DCSIMG

Getting hitched to make money isn’t a good proposal

Picture: Contributed

Picture: Contributed

  • by ANGELA MCMAHON
 

Married couples do enjoy tax breaks, says Angela McMahon

LAST Friday night, 14 February, countless couples across the country will have enjoyed a romantic candlelit dinner to celebrate St Valentine’s day and in some cases, no doubt, the occasion will have culminated in a proposal of marriage.

Once officially engaged, the immediate priority for couples will then be ensuring that the seemingly endless “to do” list has been completed and the final preparations made for their big day. However, once the confetti has settled, and the honeymoon is just a memory, longer-term planning needs to be considered.

Tax planning is probably the least romantic reason for getting married but tying the knot brings significant tax benefits. Married couples or civil partners should consider transferring income-producing assets to ensure that both maximise their personal income tax allowances (currently £9,440 per annum).

Couples too should fully utilise the annual capital gains tax allowance (currently £10,900.Transfers between spouses and civil partners are completely exempt from capital gains tax, leaving two annual exemptions available. A spouse or civil partner with an asset standing at a capital gain can transfer part ownership of the asset to the other spouse or civil partner prior to the sale so that £21,800 is exempt from capital gains tax rather than only £10,900. These are big savings.

Married couples who are in a position to assist their children financially may consider setting up a family trust. Doing so will then allow parental funds to be passed to children when they are considered mature enough to handle these. It is sensible to obtain advice on the ways in which parents can assist their children financially, especially with a view to saving inheritance tax and capital gains tax.

Often wrongly perceived as being only relevant to older people, the granting of a power of attorney should also be viewed by married couples as an integral part of their estate planning as this allows a spouse and trusted individuals to deal with the granter’s financial affairs and personal welfare should the need arise though, for example, serious illness or sudden physical or mental incapacity.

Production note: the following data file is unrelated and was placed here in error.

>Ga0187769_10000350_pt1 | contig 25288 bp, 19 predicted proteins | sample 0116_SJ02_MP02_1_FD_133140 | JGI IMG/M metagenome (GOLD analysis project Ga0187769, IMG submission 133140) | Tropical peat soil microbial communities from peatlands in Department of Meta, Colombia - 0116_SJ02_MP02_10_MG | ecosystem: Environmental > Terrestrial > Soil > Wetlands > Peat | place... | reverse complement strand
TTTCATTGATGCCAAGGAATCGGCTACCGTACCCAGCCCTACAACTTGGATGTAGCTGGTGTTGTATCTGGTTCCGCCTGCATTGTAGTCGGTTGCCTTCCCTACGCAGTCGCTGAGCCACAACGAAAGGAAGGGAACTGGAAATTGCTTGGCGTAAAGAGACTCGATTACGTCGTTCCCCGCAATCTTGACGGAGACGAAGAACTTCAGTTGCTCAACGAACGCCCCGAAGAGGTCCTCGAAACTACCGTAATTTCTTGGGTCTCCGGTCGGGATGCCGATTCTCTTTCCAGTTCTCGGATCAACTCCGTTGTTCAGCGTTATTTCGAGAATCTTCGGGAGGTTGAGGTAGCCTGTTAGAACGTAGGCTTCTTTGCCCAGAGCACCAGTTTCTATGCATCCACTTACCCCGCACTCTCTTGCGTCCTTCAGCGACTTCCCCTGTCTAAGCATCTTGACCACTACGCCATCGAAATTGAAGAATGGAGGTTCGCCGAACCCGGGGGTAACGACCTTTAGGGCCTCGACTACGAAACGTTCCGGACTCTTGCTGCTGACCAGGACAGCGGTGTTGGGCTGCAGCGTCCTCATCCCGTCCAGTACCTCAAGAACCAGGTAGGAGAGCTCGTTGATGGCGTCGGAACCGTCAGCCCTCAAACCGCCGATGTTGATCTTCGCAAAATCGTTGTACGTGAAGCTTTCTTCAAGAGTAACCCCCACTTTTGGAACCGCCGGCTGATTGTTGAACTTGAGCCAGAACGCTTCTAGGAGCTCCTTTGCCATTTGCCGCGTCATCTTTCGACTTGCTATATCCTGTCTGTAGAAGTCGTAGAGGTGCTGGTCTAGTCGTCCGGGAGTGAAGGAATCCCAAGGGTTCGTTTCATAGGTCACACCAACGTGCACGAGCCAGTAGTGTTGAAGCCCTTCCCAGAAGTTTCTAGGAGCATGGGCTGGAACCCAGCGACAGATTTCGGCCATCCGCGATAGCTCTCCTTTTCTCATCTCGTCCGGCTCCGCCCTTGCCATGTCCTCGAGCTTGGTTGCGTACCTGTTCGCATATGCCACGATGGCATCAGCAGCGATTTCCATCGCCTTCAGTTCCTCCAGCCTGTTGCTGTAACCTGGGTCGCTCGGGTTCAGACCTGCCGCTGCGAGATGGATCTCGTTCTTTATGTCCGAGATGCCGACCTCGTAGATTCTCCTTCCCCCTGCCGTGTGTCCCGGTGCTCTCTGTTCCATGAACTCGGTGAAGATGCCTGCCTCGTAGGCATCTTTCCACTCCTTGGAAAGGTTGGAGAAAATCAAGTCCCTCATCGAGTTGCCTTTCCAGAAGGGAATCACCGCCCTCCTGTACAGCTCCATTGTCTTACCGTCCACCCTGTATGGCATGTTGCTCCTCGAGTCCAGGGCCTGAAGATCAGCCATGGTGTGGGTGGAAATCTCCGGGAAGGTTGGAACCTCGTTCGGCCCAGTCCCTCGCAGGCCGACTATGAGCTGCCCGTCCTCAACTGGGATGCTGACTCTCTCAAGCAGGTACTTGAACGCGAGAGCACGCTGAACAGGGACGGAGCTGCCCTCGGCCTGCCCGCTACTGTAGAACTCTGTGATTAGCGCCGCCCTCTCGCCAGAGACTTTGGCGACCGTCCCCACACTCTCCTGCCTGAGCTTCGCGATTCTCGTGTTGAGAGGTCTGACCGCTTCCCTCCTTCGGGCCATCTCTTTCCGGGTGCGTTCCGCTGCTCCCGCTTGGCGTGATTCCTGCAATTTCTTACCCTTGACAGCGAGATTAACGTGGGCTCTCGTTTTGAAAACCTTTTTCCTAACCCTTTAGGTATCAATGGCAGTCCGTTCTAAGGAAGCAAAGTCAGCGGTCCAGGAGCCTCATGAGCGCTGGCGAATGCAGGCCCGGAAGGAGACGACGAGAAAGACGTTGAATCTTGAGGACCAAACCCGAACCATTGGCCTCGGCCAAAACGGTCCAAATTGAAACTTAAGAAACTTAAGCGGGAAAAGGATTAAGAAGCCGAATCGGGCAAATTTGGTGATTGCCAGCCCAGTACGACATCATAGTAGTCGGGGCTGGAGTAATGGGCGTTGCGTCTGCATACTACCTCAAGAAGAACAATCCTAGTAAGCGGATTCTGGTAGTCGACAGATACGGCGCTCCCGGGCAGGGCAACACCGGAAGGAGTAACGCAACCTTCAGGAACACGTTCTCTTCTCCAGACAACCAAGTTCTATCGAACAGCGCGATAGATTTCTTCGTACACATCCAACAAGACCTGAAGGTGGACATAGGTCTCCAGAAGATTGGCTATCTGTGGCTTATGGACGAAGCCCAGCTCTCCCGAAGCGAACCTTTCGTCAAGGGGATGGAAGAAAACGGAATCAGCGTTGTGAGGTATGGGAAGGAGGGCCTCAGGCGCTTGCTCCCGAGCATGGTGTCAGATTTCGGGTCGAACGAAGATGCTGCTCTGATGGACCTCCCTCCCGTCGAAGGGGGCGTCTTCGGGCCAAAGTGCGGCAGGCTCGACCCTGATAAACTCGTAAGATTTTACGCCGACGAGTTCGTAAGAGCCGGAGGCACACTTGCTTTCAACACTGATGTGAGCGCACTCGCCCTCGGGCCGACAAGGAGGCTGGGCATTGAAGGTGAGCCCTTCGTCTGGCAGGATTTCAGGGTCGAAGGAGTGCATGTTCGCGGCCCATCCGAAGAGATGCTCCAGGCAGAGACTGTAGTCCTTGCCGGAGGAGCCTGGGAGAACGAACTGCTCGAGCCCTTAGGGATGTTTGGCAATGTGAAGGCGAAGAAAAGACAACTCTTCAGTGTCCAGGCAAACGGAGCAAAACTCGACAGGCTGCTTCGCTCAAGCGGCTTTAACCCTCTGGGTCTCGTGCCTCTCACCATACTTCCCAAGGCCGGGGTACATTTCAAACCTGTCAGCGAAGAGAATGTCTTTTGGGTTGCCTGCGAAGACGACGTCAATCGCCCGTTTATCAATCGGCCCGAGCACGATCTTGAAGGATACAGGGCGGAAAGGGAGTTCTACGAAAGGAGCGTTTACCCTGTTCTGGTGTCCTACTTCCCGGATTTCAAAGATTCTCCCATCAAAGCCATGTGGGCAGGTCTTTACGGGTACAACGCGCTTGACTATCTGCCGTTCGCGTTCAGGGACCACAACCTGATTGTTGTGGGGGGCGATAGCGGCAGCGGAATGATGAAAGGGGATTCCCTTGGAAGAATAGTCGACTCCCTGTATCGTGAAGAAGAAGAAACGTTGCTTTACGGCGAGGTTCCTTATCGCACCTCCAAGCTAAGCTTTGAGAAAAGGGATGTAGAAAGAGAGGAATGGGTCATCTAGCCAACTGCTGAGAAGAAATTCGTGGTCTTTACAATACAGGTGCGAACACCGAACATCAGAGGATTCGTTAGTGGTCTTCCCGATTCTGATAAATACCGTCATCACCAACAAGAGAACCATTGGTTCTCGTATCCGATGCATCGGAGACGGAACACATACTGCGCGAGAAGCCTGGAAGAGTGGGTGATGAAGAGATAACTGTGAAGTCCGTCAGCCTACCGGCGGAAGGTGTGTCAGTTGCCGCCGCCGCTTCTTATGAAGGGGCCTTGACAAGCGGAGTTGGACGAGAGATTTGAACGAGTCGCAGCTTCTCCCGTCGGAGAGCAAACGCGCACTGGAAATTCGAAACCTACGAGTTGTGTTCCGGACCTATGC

Sometimes good intentions are just not good enough, however. Newlyweds often mistakenly believe that, on the death of one spouse, the new widow or widower automatically inherits the survivor’s estate. In fact when someone dies without making a will, their estate passes according to the law of intestacy which may result in claims by relatives (some of whom may have been very distant indeed). Therefore it is recommended that married couples, even young newlyweds, seek advice in preparing their wills as soon as is practicable. While every effort is made to anticipate future events when a will is drawn up, life has an uncanny habit of overturning the very best of predictions. Therefore having made a will, couples should just not leave it to gather dust in their lawyer’s safe. Ideally a will should be reviewed at least once every five years and certainly following any significant change in family or financial circumstances.

The ultimate inheritance tax plan is obviously for a married couple or civil partners to stay that way “till death do us part” as this will minimise or avoid any liability to inheritance tax (IHT) Transfers between spouses or civil partners during a lifetime and on death are entirely exempt from inheritance tax (subject to a limit of £325,000 if the recipient spouse or civil partner is non-UK domiciled).

It is worth pointing out that the family home is liable to count as an asset for inheritance tax purposes, meaning that IHT may affect households which do not consider themselves particularly wealthy.

As the Lennon-McCartney song says, “Money can’t buy you love”, but one cannot discount, either, the old adage that “when poverty comes in at the door, love flies out of the window”. In other words, money troubles can sour even the strongest and most stable of relationships. While marriage per se might not solve a couple’s financial problems, the tax regime favouring married couples will certainly help.

Just don’t go and spoil a romantic, candlelit meal by proposing marriage purely for tax reasons.

• Angela McMahon is a senior solicitor with Murray Beith Murray www.murraybeith.co.uk

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